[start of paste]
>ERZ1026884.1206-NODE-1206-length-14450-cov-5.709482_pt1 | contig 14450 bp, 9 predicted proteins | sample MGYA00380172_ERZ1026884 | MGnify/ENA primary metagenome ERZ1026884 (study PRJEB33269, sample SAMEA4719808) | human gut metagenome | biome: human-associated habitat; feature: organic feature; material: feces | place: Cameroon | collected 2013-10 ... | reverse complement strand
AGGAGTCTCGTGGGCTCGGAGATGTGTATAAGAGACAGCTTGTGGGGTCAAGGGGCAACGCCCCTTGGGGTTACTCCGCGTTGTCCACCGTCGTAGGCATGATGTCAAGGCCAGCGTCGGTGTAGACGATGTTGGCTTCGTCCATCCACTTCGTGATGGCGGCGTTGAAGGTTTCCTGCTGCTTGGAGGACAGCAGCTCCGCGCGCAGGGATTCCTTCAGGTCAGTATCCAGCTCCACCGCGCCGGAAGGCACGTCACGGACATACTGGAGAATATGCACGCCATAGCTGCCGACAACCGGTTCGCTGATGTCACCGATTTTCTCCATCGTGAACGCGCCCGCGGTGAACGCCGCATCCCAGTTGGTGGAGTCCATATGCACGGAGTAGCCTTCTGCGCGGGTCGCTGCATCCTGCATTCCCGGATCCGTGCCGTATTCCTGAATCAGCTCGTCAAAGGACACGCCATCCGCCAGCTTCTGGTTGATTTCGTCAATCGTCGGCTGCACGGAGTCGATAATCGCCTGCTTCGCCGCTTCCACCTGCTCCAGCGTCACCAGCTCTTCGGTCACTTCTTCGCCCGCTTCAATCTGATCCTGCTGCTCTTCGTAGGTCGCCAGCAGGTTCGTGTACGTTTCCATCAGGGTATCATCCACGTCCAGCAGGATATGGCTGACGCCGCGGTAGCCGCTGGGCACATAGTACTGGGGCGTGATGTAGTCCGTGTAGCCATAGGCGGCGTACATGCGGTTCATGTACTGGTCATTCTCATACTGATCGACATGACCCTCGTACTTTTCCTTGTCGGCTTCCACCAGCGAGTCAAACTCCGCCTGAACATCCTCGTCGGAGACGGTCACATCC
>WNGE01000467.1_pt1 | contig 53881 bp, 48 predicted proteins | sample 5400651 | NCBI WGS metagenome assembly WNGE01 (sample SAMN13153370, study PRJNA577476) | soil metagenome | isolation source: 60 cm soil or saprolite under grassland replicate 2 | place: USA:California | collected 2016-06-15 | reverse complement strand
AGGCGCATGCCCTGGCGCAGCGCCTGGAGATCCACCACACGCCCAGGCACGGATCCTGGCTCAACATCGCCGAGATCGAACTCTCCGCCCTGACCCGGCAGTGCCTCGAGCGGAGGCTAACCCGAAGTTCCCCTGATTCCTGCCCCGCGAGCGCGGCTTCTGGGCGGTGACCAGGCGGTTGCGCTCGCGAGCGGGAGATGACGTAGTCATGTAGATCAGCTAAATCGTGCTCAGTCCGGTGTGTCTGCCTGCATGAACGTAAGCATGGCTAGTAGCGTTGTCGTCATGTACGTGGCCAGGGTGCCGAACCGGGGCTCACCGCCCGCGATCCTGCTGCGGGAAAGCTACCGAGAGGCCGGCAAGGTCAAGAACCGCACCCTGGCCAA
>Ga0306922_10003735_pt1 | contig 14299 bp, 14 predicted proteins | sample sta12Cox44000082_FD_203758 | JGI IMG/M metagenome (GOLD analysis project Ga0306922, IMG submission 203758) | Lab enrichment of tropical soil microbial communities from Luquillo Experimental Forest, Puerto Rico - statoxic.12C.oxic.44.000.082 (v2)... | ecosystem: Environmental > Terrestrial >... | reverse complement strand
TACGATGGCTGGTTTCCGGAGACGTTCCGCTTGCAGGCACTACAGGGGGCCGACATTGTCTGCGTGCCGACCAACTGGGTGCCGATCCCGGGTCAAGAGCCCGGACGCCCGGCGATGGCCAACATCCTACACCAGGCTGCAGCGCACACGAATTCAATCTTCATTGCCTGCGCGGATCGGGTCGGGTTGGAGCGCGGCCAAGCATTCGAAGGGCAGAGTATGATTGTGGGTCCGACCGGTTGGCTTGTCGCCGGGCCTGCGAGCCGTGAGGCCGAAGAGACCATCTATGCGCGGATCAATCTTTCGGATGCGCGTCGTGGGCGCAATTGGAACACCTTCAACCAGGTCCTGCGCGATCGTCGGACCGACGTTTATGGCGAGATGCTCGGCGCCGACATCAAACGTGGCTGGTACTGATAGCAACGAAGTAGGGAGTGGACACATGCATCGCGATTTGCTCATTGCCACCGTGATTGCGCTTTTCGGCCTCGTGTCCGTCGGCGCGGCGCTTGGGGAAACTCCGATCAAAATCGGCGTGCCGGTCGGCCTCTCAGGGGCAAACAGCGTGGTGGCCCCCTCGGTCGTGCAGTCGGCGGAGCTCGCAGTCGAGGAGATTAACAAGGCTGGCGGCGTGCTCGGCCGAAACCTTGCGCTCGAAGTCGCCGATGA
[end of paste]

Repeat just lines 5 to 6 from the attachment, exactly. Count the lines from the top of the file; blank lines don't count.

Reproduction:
>Ga0306922_10003735_pt1 | contig 14299 bp, 14 predicted proteins | sample sta12Cox44000082_FD_203758 | JGI IMG/M metagenome (GOLD analysis project Ga0306922, IMG submission 203758) | Lab enrichment of tropical soil microbial communities from Luquillo Experimental Forest, Puerto Rico - statoxic.12C.oxic.44.000.082 (v2)... | ecosystem: Environmental > Terrestrial >... | reverse complement strand
TACGATGGCTGGTTTCCGGAGACGTTCCGCTTGCAGGCACTACAGGGGGCCGACATTGTCTGCGTGCCGACCAACTGGGTGCCGATCCCGGGTCAAGAGCCCGGACGCCCGGCGATGGCCAACATCCTACACCAGGCTGCAGCGCACACGAATTCAATCTTCATTGCCTGCGCGGATCGGGTCGGGTTGGAGCGCGGCCAAGCATTCGAAGGGCAGAGTATGATTGTGGGTCCGACCGGTTGGCTTGTCGCCGGGCCTGCGAGCCGTGAGGCCGAAGAGACCATCTATGCGCGGATCAATCTTTCGGATGCGCGTCGTGGGCGCAATTGGAACACCTTCAACCAGGTCCTGCGCGATCGTCGGACCGACGTTTATGGCGAGATGCTCGGCGCCGACATCAAACGTGGCTGGTACTGATAGCAACGAAGTAGGGAGTGGACACATGCATCGCGATTTGCTCATTGCCACCGTGATTGCGCTTTTCGGCCTCGTGTCCGTCGGCGCGGCGCTTGGGGAAACTCCGATCAAAATCGGCGTGCCGGTCGGCCTCTCAGGGGCAAACAGCGTGGTGGCCCCCTCGGTCGTGCAGTCGGCGGAGCTCGCAGTCGAGGAGATTAACAAGGCTGGCGGCGTGCTCGGCCGAAACCTTGCGCTCGAAGTCGCCGATGA